The College offers workshops on personal finance to students

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With the low rate of undergraduate financial literacy, Ithaca College offers personal finance workshops to help students understand interest rates, taxes, budgeting, and loans, among others.

Steven Novakovic, instructor in the Department of Finance and International Affairs, started the Personal finance clinic for students provide experience for students in the Wealth Management concentration at the School of Business and promote financial literacy. The clinic is from 5 p.m. to 9 p.m. on MondayThursdays 5 pm to 7 pm Fridays and weekends 2 pm to 4 pm at Job 160. The clinic aims to help students budget, manage their student loans and plan for their financial future.

Novakovic said the benefit of having students running the clinic is that they can provide personal experiences to other students facing similar issues.

“It’s a place you can go and you can feel like you’re going to be able to talk to someone who has been in your place before because it’s [run] by the students, ”Novakovic said.

Novakovic stated that the current recession and rapid inflation – both of which have resulted in job losses, high exit rates and a declining value of the U.S. dollar – has increased the need for financial literacy, as understanding financial problems is key to solving them.

“One thing that is useful is just to track how you spend your money,” Novakovic said. “To just be aware of how you’re spending your money and to have the stats around you, let’s say ‘Is what I’m doing positioning myself to be successful or not?’ People may have this fear, but if they don’t know the numbers, it’s hard to tone it down.

Novakovic said this While most of the questions students have about personal finances relate to student loans, students are also interested in investing. While the clinic does not offer advice on specific equity investments, it can help students begin to set up a equity portfolio – a collection of investments that someone has, regardless of their knowledge.

According to a survey by the National Association for the Administration of Student Financial Aid, 60% of American students expect to take out loans to pay for their tuition fees. According to the same survey, 15% of students said they were confident in their ability to repay their debt in the future.

In addition, the United States reached a record high of $ 1.6 trillion in student debt in 2020, the average amount of student debt is $ 38,792.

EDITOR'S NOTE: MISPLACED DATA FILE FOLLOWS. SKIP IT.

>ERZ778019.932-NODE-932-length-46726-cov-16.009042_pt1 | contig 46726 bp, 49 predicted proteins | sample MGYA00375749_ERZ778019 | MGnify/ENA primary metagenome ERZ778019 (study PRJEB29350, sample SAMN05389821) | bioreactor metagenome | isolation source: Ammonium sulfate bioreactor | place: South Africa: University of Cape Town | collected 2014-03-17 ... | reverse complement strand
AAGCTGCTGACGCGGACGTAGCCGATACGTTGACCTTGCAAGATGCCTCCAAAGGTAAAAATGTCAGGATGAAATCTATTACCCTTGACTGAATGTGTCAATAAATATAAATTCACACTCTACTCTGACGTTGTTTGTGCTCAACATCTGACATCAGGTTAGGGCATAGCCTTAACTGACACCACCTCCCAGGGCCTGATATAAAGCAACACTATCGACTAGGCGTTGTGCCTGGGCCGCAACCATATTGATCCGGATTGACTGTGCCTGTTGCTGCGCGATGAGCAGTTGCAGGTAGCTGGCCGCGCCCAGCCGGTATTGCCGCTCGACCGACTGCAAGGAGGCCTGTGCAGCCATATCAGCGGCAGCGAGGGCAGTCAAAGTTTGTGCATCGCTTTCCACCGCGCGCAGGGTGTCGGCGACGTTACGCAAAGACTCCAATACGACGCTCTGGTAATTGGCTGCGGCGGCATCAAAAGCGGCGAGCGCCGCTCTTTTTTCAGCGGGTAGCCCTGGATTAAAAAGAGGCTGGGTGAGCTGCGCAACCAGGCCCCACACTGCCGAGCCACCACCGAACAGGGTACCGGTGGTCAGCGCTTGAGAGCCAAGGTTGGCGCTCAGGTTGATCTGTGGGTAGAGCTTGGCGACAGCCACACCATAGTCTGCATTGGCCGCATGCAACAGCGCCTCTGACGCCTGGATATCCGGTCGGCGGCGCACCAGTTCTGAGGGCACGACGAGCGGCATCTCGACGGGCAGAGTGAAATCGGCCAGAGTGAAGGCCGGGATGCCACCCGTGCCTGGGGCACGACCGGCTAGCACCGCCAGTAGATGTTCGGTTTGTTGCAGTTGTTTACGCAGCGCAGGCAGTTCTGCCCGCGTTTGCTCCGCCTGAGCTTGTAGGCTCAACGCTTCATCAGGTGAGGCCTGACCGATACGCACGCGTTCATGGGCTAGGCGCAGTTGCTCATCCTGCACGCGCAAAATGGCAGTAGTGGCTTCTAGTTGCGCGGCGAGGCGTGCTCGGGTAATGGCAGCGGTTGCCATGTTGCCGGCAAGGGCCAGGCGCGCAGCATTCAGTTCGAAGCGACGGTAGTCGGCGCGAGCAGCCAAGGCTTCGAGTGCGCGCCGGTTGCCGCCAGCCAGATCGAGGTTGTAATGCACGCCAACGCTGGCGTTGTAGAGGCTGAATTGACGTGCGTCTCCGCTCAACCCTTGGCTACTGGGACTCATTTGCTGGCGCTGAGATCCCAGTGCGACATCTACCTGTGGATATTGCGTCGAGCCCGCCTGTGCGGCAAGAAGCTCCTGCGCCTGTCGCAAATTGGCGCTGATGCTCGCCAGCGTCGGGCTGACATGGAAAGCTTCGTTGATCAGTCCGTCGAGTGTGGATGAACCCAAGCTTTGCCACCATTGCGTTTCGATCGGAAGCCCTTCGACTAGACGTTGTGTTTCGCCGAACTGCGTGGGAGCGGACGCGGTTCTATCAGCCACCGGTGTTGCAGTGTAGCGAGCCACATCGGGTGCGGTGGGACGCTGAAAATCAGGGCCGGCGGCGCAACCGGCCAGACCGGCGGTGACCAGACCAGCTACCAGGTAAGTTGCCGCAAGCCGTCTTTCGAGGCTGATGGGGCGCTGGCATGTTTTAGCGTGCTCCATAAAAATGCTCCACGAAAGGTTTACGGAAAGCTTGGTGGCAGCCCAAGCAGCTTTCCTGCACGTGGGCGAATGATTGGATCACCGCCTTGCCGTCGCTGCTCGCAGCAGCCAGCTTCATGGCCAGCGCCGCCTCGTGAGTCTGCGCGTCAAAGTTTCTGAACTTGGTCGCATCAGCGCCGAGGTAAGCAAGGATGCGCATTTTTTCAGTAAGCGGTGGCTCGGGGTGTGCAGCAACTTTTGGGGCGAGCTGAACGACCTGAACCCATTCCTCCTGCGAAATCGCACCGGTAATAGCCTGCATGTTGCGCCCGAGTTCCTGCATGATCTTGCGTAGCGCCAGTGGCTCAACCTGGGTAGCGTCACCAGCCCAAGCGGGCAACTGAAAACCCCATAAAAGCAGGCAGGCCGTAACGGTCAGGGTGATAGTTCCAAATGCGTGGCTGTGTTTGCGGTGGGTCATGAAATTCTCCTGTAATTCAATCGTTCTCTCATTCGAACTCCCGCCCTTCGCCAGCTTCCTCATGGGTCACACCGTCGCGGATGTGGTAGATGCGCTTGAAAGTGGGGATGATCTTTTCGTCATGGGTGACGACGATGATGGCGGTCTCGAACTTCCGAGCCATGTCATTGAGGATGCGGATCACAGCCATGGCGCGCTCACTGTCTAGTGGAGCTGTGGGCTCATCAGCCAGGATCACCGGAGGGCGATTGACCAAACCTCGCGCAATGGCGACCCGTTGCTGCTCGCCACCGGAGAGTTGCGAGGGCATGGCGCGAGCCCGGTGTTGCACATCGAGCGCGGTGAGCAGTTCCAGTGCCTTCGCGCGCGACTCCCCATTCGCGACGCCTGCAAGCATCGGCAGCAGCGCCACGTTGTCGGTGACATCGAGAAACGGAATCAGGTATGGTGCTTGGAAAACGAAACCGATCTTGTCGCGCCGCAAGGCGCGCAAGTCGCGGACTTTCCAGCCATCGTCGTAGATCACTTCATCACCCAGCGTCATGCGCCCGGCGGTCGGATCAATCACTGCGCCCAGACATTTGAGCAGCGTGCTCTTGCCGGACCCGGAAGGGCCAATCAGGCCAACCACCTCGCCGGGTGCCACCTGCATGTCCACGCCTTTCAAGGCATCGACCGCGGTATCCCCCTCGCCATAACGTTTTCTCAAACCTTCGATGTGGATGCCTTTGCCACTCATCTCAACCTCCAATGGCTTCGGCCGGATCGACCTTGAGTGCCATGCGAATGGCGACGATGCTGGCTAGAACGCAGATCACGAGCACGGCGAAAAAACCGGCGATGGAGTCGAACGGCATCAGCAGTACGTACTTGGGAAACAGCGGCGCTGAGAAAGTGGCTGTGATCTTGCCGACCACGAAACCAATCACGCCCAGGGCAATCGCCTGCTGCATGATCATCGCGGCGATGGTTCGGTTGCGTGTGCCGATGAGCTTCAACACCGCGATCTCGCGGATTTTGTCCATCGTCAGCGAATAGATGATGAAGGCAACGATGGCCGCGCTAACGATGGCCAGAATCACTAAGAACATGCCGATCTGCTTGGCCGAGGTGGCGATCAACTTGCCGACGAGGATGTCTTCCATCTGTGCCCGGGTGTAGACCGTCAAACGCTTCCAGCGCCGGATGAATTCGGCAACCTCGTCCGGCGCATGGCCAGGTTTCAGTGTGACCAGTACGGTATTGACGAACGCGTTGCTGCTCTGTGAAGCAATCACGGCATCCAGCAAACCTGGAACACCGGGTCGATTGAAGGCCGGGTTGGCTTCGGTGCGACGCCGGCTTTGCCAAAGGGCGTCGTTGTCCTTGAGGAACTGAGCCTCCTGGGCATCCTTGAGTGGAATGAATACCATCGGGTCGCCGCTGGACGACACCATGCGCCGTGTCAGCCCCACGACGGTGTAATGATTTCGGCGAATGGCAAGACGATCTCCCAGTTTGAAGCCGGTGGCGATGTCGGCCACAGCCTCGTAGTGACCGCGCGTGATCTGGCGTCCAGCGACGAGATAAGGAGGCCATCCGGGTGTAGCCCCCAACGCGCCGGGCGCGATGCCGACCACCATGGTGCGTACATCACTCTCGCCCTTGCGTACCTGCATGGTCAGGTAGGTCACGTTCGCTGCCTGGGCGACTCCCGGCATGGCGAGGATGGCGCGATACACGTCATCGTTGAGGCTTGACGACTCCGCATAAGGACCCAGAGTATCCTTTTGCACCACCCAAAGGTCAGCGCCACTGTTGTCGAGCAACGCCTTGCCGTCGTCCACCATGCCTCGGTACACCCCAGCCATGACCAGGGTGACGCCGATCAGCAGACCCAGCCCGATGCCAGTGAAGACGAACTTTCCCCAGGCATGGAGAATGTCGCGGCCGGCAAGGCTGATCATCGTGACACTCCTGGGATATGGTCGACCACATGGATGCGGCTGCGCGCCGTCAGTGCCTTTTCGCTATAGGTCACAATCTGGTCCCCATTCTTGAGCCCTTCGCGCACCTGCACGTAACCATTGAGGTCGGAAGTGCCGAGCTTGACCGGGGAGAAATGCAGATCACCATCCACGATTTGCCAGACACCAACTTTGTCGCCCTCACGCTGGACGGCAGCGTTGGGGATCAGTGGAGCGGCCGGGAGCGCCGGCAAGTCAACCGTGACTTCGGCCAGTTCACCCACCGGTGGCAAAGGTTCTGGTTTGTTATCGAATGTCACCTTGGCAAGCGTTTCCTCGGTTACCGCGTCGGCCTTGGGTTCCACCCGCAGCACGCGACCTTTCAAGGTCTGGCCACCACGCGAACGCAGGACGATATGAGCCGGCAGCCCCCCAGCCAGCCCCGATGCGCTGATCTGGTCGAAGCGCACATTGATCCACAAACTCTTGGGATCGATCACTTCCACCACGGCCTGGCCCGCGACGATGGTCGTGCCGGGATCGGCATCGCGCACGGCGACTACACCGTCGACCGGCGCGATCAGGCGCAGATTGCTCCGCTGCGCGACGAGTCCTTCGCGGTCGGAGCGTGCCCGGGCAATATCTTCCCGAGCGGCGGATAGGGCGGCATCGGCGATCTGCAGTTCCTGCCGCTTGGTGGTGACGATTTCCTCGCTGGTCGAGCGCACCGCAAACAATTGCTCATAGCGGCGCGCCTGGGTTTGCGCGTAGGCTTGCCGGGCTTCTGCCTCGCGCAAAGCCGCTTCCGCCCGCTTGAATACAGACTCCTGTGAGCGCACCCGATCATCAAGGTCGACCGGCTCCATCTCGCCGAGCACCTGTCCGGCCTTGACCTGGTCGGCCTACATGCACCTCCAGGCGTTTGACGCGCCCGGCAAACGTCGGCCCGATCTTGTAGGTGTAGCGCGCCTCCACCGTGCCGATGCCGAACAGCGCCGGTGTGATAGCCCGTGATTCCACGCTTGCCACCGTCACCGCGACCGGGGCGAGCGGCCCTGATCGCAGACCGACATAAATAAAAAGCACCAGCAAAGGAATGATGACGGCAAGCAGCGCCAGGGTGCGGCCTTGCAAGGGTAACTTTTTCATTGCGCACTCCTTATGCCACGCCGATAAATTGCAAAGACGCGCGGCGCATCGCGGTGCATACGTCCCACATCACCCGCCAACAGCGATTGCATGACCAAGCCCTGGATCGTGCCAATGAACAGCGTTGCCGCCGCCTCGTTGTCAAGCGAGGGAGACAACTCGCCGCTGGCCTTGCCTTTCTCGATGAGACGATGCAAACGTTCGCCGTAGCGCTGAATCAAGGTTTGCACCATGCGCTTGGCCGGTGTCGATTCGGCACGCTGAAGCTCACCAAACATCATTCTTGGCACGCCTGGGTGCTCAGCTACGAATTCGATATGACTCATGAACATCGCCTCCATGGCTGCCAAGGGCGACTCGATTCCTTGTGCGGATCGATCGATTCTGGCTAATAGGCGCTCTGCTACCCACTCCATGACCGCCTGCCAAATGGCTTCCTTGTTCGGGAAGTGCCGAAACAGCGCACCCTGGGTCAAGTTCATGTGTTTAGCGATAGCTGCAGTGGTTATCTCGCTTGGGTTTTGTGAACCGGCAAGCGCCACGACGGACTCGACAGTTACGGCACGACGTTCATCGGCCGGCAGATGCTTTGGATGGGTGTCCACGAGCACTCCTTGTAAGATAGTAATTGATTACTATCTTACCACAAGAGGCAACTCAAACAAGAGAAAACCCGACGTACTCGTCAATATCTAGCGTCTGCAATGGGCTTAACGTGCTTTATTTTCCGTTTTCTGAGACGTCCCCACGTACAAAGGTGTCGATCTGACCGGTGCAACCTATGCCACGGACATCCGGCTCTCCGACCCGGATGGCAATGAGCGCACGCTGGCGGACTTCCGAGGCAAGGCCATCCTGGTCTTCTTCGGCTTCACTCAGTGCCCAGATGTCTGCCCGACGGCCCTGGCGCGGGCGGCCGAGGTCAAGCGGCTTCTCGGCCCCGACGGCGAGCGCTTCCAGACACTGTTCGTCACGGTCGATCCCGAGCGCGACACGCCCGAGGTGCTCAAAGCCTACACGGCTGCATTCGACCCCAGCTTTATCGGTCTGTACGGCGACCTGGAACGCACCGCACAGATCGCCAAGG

Because of Covid-19 pandemic, students had to take out more loans and receive more institutional financial aid.

Catherine DeLessio senior has a shift in the finance clinic as part of her wealth management course. DeLessio said the clinic is a more expert resource for students to learn about how they can improve their financial situation.

“I think a lot of students would probably get their information from the Internet, and that can’t always be a reliable source,” DeLessio said. “I think meeting a student who has been learning all this in class for four years might be more helpful than using the internet. “

DeLessio said this being able to talk to other students can be a less stressful way to learn the complicated details of personal finance.

“I think it’s really important to have this kind of clinic because coming to students is more comfortable for a lot of people than looking for professors or experts and asking questions,” DeLassio said.

Novakovic said that because personal finance is not taught the same way as classes, seeking help at the clinic is the best alternative. He said that at present, few students have come forward to use the features of the clinic. However, Novakovic said the clinic will remain open and that he hopes to see more students take advantage of what it has to offer.

Senior Colin Shust said when Novakovic started the clinic it was with the intention of helping students outside of business school gain financial literacy.

“Steve introduced the sessions this year with the student body in Ithaca College in mind,” Shust said via email. “Going forward, I see the sessions continuing for many years to come, continuing to help students with any financial issues they may be facing.”


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